And now for the despots.  After researching various kings and dictators, I picked ones with clearly identifiable uniforms, mannerisms and ruthless reputations. Researching and making their costumes was a liberating experience, as I confronted and engaged with these iconic strongmen. There’s something satisfying and even subversive about having bad guys cut down to size. We loom large over them, as they are exposed and held captive in miniature scale and for a moment, their power is diminished. I’m sure you can guess who some of these are. Please see the rolling credits at the end of the movie for a list of characters in order of appearance.

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To keep up with new posts, subscribe to this blog (top right column on the home page). If you’d like to see more frequent photos tracking the projects in my studio, please follow me on Facebook and/or Instagram.

Bed book peek: Iran (part 3)

This is the third and final post about the Iranian illustration for my new children’s book. To see the previous posts in the series, click the links for Part 1 and Part 2. The scene will be included in My Bed, a book about where children sleep around the world, with each spread depicting a different culture and living environment. The story is written by Rebecca Bond and will be published by Houghton Mifflin Harcourt in 2020. Here are links to posts showing other finished illustrations for the book: South America, JapanIndiaAfghanistan and Russia. To see a list of all my books, click here.

For this courtyard scene, I sorted through piles of fabric in my stash to find a combination of colors, patterns and textures that worked together and lent themselves to the environment. Then, following the layout drawing, I built structures and embroidered architectural details, using my preferred stitches; blanket and chain.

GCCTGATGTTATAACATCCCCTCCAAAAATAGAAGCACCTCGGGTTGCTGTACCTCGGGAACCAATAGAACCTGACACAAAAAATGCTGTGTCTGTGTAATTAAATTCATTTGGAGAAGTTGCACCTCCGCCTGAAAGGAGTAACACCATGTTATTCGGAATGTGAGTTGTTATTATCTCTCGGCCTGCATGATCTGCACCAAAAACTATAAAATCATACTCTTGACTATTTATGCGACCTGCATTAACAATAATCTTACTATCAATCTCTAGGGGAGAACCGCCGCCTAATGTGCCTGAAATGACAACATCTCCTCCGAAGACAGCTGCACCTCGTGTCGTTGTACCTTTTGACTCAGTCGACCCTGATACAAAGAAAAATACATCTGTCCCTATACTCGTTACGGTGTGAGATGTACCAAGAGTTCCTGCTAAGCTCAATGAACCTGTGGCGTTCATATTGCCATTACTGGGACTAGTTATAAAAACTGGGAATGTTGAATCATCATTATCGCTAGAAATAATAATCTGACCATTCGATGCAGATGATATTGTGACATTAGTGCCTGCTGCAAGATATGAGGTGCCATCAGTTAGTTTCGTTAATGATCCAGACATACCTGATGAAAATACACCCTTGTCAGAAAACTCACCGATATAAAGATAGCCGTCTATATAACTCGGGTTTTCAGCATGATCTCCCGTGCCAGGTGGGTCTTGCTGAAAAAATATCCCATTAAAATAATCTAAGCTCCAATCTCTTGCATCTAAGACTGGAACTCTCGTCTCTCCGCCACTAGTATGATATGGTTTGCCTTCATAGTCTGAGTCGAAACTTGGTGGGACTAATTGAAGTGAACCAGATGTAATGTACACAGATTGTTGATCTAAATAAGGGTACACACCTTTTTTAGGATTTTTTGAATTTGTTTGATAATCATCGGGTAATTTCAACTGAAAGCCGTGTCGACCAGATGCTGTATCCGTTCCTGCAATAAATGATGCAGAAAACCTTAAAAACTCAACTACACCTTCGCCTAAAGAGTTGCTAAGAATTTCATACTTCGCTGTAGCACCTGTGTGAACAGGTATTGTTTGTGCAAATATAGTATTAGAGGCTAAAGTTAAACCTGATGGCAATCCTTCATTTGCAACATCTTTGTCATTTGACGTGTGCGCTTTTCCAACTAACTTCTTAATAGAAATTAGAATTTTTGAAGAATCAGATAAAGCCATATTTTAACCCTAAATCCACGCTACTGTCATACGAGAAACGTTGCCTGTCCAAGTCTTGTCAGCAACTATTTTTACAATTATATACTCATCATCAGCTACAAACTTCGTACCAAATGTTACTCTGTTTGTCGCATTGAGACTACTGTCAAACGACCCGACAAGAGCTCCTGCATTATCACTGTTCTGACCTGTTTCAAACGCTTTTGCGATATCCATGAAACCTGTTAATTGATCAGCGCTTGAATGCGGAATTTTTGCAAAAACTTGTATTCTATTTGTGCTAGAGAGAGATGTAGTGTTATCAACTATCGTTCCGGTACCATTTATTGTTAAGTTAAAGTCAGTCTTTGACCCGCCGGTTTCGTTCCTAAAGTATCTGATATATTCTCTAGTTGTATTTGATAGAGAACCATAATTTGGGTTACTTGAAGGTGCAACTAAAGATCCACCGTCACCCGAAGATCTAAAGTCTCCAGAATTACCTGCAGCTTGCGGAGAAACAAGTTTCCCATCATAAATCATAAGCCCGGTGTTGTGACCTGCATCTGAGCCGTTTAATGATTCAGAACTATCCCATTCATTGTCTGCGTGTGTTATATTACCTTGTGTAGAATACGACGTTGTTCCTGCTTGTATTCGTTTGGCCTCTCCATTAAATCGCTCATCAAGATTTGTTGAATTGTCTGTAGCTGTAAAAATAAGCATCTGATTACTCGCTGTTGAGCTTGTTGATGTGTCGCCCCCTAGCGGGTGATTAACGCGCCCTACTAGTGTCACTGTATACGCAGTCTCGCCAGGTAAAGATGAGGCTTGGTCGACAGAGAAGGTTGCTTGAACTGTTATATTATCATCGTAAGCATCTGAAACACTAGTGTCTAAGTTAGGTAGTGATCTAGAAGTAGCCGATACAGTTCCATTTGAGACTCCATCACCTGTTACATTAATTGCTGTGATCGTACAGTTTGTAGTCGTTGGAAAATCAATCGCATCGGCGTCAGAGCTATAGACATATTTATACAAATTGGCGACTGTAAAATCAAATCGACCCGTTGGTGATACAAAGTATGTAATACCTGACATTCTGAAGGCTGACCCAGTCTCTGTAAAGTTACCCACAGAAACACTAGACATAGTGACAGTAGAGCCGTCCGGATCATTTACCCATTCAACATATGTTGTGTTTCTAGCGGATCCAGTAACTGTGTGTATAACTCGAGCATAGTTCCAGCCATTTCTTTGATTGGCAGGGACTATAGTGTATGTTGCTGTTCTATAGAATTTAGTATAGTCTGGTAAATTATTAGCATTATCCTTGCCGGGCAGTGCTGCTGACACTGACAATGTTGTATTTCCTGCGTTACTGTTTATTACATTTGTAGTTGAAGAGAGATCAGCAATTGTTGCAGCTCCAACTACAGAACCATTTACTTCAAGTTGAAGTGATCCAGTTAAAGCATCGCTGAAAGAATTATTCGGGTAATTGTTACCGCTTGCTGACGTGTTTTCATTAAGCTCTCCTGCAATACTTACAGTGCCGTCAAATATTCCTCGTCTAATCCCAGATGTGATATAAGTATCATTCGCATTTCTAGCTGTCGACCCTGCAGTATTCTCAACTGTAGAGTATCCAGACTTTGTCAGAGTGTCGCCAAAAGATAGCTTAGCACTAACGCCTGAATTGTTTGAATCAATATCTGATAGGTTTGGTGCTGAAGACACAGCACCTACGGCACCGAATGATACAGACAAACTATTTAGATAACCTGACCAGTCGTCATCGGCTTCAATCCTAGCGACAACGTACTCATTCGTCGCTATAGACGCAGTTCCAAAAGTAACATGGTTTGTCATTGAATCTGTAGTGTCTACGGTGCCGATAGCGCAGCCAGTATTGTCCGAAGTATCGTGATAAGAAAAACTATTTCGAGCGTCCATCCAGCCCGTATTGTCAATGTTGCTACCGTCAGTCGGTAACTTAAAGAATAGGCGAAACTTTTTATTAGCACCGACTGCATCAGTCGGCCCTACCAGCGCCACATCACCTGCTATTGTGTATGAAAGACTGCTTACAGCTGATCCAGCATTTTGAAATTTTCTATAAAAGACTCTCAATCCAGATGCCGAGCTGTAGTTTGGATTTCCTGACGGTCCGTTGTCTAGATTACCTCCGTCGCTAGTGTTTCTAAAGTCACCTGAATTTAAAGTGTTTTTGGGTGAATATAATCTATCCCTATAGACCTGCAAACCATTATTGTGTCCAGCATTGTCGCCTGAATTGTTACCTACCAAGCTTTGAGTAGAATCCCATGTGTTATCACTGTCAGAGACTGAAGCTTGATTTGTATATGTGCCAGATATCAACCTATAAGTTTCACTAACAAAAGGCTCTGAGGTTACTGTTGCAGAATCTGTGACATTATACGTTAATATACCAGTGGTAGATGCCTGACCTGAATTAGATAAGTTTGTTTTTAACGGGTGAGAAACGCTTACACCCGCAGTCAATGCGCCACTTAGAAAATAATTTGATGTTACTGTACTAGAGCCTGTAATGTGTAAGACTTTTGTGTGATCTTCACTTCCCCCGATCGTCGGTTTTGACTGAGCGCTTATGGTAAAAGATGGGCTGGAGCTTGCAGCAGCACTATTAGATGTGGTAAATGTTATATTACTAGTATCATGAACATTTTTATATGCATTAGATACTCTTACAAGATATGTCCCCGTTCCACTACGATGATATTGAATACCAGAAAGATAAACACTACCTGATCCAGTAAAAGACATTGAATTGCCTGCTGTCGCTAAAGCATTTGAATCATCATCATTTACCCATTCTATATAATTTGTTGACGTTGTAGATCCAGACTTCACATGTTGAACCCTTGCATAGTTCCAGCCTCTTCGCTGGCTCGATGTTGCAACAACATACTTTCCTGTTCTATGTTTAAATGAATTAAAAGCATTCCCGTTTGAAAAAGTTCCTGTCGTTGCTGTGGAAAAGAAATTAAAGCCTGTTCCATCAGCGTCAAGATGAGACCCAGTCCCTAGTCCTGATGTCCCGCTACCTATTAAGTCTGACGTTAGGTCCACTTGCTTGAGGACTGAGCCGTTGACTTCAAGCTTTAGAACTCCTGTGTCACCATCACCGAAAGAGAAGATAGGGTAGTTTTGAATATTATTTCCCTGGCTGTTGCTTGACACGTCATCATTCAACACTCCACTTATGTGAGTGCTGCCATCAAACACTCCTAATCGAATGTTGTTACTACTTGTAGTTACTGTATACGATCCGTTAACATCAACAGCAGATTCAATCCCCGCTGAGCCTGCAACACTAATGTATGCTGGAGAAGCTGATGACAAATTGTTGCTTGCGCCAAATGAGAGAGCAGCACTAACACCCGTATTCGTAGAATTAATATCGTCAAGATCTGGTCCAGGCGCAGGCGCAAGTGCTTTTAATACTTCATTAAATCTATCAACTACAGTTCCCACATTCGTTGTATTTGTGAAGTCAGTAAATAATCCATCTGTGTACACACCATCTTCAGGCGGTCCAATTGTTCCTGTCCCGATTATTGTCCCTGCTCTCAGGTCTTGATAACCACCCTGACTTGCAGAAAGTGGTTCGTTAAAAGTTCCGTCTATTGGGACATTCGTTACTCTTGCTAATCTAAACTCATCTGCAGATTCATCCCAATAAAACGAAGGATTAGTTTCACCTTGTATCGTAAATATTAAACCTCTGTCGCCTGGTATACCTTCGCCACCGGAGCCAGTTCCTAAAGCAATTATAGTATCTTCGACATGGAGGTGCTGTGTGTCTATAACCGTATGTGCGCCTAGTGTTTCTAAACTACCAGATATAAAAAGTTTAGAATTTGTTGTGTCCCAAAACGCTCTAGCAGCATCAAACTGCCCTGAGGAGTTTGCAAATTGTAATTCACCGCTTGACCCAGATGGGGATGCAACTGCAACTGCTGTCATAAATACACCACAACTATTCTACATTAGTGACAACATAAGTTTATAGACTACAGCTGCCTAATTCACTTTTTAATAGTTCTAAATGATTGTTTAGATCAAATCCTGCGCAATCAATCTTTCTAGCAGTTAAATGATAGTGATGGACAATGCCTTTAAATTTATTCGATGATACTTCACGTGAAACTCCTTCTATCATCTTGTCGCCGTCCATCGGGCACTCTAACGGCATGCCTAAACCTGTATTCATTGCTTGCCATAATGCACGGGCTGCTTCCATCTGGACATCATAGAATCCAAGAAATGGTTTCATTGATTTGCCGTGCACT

All variety of beads, charms, metal findings and small hardware can find their way into a piece. My propensity for including found objects has not waned since childhood, when I declared that “crayons are not enough” and that my artwork was not finished until “something real” was added!

For this over-the-top decorative style, it’s tempting to keep adding more doodads because they are so cool and need to be seen! Like with all artistic ventures, editing is key to forming a clear statement. It’s not that busyness and detail is bad, there has to be purpose to it, with some sense of order amid the chaos. I have learned to choose objects with care, constantly asking myself, “Will this enhance or detract from what I’m trying to convey?”. Most of my favorite treasures don’t make the cut and have to wait years, hidden in boxes and bags. Sometimes you have to see what doesn’t work first, to be able to recognize what does work.

Another favorite stitch is the single daisy chain, which I use a lot for leaves, like on this tree. The branches are formed with thread covered wire.

After years of being passed over, I was happy to finally use this herring bone wool for the roof.

Trees and branches are some of my favorite things to make. It’s like doodling with wire and thread.